Although Cranstone’s photographs were widely exhibited and published and generally well received, some commentators reacted against their overt visual rhetoric and mechano-eroticism. In Canberra the exhibition was displayed hidden away in the basement of Parliament House rather than in the usual exhibition space of Kings Hall. The Speaker of the House, complaining about the Modernist paintings of William Dobell with their thick fleshy strings of paint, claimed that the show “was a grave reflection on the manhood of Australia generally, and particularly the fine types who have discharged essential duties during a critical period in Australia’s history.” He added, in reference to Cranstone’s brand of photographic Modernism, that a “photograph allegedly taken in a quarry made me feel that I was in Dartmoor [Gaol].”(4)
Damien Parer was also employed by the DOI, but as a war cameraman. The footage he shot in New Guinea was supplied to newsreel companies to be cut into their weekly newsreels. Parer’s two most famous newsreels, Cinesound’s Kokoda Frontline and Assault on Salamau, were essentially collaborations between himself and the head of Cinesound Ken Hall. In both cases Damien Parer appeared as the ‘star’ to introduce the newsreels. After some titles telling us that Parer has already been responsible for some of the ‘classic footage’ of the War and that he is a reliable witness, Kokoda Frontline opens on Parer, in his uniform, in an empty domestic room, leaning casually against a table. The camera slowly moves in on his handsome face as he speaks directly to the camera.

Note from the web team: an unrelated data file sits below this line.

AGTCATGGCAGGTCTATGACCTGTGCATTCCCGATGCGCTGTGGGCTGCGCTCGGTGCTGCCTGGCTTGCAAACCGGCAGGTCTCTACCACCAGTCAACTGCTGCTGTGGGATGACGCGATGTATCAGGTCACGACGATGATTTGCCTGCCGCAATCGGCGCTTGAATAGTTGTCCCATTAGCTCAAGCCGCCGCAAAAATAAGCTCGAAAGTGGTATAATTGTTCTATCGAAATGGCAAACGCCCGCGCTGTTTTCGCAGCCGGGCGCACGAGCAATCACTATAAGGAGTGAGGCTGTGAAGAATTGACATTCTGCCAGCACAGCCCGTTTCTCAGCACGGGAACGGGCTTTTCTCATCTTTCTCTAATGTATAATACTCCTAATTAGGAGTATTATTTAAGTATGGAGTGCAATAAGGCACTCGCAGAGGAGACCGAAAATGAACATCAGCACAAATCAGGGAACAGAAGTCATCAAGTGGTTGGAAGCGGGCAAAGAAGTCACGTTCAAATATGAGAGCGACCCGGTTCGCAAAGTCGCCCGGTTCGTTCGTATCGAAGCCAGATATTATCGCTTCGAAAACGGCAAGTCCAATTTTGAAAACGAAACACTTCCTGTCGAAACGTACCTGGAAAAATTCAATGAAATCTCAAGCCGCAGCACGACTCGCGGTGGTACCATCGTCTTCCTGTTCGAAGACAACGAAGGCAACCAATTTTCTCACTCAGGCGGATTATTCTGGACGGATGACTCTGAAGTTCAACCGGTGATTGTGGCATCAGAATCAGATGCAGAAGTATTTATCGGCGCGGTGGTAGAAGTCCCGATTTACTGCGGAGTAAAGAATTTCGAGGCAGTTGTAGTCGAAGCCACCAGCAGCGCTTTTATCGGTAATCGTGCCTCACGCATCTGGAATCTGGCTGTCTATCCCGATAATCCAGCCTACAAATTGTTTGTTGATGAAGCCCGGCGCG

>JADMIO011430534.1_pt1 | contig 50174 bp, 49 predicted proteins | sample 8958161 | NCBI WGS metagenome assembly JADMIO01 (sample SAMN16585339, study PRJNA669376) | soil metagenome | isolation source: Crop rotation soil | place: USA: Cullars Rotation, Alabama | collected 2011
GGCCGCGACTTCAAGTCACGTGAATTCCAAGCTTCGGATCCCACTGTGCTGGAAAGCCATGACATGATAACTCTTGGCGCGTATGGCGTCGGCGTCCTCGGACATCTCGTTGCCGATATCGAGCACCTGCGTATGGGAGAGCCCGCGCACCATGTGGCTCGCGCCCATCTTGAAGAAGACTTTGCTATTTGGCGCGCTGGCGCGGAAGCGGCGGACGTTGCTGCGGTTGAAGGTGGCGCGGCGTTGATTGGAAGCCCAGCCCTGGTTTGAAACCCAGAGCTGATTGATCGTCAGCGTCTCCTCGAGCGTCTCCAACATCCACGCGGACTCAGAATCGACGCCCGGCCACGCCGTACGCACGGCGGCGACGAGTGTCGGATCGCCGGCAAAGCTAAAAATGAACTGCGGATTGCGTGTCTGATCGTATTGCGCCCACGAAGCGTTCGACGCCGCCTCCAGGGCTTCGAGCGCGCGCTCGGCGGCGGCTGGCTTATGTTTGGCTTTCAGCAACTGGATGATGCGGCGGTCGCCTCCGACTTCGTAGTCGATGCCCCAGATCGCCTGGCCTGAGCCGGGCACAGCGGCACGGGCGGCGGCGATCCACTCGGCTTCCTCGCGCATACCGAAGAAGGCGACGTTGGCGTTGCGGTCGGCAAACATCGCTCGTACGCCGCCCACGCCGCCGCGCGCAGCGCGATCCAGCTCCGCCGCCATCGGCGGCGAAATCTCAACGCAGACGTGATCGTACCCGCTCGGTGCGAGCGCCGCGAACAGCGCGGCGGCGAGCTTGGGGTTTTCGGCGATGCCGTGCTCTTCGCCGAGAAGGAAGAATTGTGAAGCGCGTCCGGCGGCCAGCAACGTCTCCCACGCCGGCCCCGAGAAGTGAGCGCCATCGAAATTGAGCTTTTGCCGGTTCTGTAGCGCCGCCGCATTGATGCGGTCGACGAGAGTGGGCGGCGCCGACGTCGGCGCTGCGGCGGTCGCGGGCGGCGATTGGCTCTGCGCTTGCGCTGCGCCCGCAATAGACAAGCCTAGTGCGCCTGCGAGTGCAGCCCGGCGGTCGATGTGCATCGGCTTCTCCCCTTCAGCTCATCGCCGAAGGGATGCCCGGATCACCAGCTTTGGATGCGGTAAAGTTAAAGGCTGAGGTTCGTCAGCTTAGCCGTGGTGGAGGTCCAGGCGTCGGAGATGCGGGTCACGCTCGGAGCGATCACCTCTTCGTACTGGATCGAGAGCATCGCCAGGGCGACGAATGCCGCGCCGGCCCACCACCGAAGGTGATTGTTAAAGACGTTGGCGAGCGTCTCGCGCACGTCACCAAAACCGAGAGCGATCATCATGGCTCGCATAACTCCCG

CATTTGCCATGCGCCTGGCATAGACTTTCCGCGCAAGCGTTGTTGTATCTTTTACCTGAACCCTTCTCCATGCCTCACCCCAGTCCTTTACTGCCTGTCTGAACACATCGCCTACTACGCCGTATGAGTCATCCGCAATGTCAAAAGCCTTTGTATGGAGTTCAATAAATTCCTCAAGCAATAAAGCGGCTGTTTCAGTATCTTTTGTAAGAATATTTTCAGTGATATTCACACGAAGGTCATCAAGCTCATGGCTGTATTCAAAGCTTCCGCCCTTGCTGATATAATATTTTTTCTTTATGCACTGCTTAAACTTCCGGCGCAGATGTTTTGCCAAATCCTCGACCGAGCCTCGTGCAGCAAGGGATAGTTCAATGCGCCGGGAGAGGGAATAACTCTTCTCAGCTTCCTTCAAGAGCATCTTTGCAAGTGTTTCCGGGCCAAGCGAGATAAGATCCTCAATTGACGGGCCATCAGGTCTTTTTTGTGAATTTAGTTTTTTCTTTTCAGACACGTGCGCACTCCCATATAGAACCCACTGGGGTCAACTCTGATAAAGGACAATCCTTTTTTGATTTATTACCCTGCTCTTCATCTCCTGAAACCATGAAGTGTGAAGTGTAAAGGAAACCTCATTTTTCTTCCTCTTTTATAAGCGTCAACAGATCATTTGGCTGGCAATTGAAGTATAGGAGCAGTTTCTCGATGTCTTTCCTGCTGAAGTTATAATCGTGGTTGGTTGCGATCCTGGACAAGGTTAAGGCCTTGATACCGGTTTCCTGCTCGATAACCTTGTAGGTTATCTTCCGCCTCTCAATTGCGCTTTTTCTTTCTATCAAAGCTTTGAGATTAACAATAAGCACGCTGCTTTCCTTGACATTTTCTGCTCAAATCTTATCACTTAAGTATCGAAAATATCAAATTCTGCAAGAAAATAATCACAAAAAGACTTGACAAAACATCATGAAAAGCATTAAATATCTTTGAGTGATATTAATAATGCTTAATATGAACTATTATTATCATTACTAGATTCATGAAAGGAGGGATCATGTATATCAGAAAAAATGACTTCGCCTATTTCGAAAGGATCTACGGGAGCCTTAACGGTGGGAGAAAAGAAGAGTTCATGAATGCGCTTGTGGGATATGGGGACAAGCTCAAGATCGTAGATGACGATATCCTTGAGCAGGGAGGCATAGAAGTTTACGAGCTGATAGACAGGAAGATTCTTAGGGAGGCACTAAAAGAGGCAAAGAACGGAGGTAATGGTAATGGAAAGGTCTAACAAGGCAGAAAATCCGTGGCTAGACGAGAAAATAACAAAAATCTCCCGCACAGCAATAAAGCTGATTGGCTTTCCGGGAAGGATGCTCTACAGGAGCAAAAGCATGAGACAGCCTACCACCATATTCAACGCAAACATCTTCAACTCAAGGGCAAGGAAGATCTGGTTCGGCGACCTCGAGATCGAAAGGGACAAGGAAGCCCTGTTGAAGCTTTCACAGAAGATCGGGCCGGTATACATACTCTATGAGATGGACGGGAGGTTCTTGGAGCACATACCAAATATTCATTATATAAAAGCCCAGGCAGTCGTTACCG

Eight days ago I was with our advanced troops in the jungle facing the Japs at Kokoda. Its an uncanny sort of warfare, you never see a Jap, even though he is only twenty yards away. They are complete masters of camouflage and deception, […] Don’t underestimate the Jap, he’s a highly trained soldier, well disciplined and brave, and although he’s had some success up until the present, he’s now got against him some of the finest and toughest troops in the world, troops with a spirit amongst them that makes you intensely proud to be an Australian. […] When I returned to Moresby I was full of beans, it was the spirit of the troops and the knowledge that General Rowell was on the job, and now that we had a really fine command. But when I came back to the mainland, what a difference, I heard girls talking about dances, and men complaining about the tobacco they didn’t get; at the front, they were smoking tea some of the time. There seems to be an air of unreality, as though the war were a million miles away. Its not, its just outside our door now. I’ve seen the war, and I know what your husbands, your sweethearts and brothers are going through. If only everybody in Australia could realise that this country is in peril, that the Japanese are a well equipped and dangerous enemy, they might forget about the trivial things and go ahead with the job of licking them.